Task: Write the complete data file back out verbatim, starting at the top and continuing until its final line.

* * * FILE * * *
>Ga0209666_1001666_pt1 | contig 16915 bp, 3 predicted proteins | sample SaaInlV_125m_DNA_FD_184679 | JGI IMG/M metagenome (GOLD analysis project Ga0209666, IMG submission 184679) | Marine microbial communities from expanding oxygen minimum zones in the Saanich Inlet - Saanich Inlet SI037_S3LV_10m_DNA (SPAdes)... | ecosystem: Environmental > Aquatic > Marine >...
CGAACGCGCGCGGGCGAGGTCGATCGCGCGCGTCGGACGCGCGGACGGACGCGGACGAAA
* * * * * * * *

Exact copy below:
>Ga0209666_1001666_pt1 | contig 16915 bp, 3 predicted proteins | sample SaaInlV_125m_DNA_FD_184679 | JGI IMG/M metagenome (GOLD analysis project Ga0209666, IMG submission 184679) | Marine microbial communities from expanding oxygen minimum zones in the Saanich Inlet - Saanich Inlet SI037_S3LV_10m_DNA (SPAdes)... | ecosystem: Environmental > Aquatic > Marine >...
CGAACGCGCGCGGGCGAGGTCGATCGCGCGCGTCGGACGCGCGGACGGACGCGGACGAAA